Then there is a motivation that pertains to the particular type of poetic writing that Sri Aurobindo uses in this drama — an artistic device that has so fascinated Thomas since his first confrontation with the text. The speech would be too technical and, therefore, we limit ourselves to mentioning two fundamental elements. The first concerns the almost total absence of enjambment (that is, as is known, the reduction or sometimes even the suppression of the silence pause generally present between two verses — theatrical poetic writing, by necessity, makes extensive use of such expedient, just to make the speech smooth and natural, approaching the spoken while maintaining the poetic inspiration); Sri Aurobindo seems to have wanted to create a theatrical work (the only one, among his dramaturgy — however, we find that other theatrical authors have never attempted such an undertaking, except perhaps the great Greek tragedians) where each verse can be made to vibrate in the way that would be converged to high poetry, or never (or almost never) renouncing the silence break above (fundamental in allow the poetic magic contained in every single verse to unveil its full and most intense vibration); this was possible due to the fact that the characters of the drama all have a high, almost epic nature, which allows them to express themselves with magniloquence, while still maintaining all the characteristics of a theatrical language: alive, fluid, spontaneous, fully credible and understandable. Which is a real miracle!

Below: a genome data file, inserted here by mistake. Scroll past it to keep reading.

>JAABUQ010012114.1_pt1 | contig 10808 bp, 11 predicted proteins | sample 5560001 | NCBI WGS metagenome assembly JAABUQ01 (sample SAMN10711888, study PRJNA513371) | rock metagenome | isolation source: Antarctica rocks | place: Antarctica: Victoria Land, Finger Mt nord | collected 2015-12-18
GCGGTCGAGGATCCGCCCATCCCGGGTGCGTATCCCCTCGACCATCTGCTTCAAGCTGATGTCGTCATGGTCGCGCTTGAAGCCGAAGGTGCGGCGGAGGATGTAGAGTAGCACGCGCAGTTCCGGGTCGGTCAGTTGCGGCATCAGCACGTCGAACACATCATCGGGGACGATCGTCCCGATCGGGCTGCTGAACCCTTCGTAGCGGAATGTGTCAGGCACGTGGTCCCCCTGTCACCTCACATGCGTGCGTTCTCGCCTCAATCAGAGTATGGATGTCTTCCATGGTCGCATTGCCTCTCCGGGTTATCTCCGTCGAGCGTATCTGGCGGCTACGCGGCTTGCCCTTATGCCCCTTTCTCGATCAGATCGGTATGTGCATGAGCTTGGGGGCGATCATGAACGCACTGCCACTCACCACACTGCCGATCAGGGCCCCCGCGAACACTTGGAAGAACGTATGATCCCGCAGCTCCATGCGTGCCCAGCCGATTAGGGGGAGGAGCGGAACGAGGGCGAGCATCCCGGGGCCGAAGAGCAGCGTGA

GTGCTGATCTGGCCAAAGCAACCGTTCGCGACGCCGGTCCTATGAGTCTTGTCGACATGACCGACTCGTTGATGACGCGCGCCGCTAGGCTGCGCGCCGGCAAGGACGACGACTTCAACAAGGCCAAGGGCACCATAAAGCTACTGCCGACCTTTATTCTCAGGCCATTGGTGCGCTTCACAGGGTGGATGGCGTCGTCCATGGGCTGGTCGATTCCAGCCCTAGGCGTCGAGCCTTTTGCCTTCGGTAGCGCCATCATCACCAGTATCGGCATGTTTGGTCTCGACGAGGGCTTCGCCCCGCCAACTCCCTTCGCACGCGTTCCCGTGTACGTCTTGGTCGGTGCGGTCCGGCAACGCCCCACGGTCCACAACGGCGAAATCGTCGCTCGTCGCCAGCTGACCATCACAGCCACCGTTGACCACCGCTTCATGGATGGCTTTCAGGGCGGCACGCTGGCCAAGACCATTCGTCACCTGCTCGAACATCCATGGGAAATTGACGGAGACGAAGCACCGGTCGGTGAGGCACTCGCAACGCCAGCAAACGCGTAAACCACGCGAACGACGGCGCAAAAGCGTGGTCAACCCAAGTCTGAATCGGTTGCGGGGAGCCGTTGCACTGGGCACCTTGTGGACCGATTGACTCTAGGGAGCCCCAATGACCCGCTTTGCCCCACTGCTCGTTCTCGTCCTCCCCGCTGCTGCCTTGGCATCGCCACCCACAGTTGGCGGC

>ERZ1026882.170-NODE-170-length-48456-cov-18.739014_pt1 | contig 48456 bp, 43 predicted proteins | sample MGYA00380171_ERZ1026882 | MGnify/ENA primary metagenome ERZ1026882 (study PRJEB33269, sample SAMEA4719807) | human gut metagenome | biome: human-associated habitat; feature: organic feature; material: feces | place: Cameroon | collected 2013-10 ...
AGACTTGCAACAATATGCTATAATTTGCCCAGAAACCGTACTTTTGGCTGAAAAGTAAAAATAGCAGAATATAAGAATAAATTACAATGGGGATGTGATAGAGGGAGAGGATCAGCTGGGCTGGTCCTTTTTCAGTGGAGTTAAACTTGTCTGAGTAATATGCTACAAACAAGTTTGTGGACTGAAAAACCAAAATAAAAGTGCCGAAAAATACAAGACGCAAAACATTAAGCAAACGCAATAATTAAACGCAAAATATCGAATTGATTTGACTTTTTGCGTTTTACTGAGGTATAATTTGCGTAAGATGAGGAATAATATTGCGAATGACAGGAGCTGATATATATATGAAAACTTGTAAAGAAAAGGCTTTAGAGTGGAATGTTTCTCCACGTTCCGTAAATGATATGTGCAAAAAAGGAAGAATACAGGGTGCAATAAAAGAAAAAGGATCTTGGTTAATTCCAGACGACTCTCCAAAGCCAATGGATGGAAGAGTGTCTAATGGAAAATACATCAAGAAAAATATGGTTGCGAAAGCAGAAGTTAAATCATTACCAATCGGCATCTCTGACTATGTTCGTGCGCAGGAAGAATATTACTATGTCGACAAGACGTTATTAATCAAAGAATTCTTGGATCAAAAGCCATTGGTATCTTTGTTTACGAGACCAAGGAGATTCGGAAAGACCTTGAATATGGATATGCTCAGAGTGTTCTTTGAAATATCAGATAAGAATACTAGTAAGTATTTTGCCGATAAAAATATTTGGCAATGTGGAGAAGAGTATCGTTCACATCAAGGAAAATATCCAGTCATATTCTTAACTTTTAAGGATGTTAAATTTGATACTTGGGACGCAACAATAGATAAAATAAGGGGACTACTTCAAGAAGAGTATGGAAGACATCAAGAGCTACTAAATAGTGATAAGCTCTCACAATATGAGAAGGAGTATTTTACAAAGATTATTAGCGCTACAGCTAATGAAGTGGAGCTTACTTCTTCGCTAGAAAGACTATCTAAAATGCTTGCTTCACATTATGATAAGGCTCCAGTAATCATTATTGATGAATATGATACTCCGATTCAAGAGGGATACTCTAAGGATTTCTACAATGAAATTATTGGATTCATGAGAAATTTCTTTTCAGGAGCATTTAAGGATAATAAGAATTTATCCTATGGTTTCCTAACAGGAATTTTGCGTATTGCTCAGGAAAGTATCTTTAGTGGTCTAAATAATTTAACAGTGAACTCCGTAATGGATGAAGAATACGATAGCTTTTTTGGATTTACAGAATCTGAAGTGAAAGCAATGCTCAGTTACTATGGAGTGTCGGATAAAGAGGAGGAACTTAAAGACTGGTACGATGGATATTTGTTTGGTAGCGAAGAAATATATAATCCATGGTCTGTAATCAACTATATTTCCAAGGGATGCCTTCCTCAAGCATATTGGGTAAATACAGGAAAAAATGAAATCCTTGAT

The second element we wish to emphasize is directly connected to the first: in this theatrical text there is not even a sentence in prose; it is necessary to remember that, generally, a theatrical text in verse often contains characters that express themselves in prose, and this effect is highly effective in creating the right contrast between crude, vulgar, prosaic, and noble characters, heroic, expressing themselves exclusively through the poetic sonority; when, in the same scene, there are prosaic characters and others expressing themselves in poetry, the resulting effect is very suggestive (provided, of course, the author's hand is that of an authentic dramaturgical genius). We find this admirable expedient in Shakespeare, and we find it also in Sri Aurobindo, except — precisely — Eric (and Vasavadutta). In Perseus the Deliverer, to give an example, immediately after the Prologue, in which the goddess Pallas Athene and the god Poseidon confront each other on a rocky edge of the Syrian coasts using the most refined poetic language, in the scene immediately following they burst exactly into the same place two human characters (a servant and a handmaid) who express themselves in a prosaic and populate language — the contrast is admirable to reveal to the spectator two distinctly divergent atmospheres: one celestial, ethereal, the other terrestrial, sulphurous. This, however, as we said, in Eric never happens: everything takes place in an atmosphere of pure brightness and beauty. In the impeccable poetic diction of Eric, Sri Aurobindo did not have to show the slightest shadow of baseness in order to highlight the radiant splendor of the characters taking part in the stage action ... Another miracle of Sri Aurobindo’s poetry!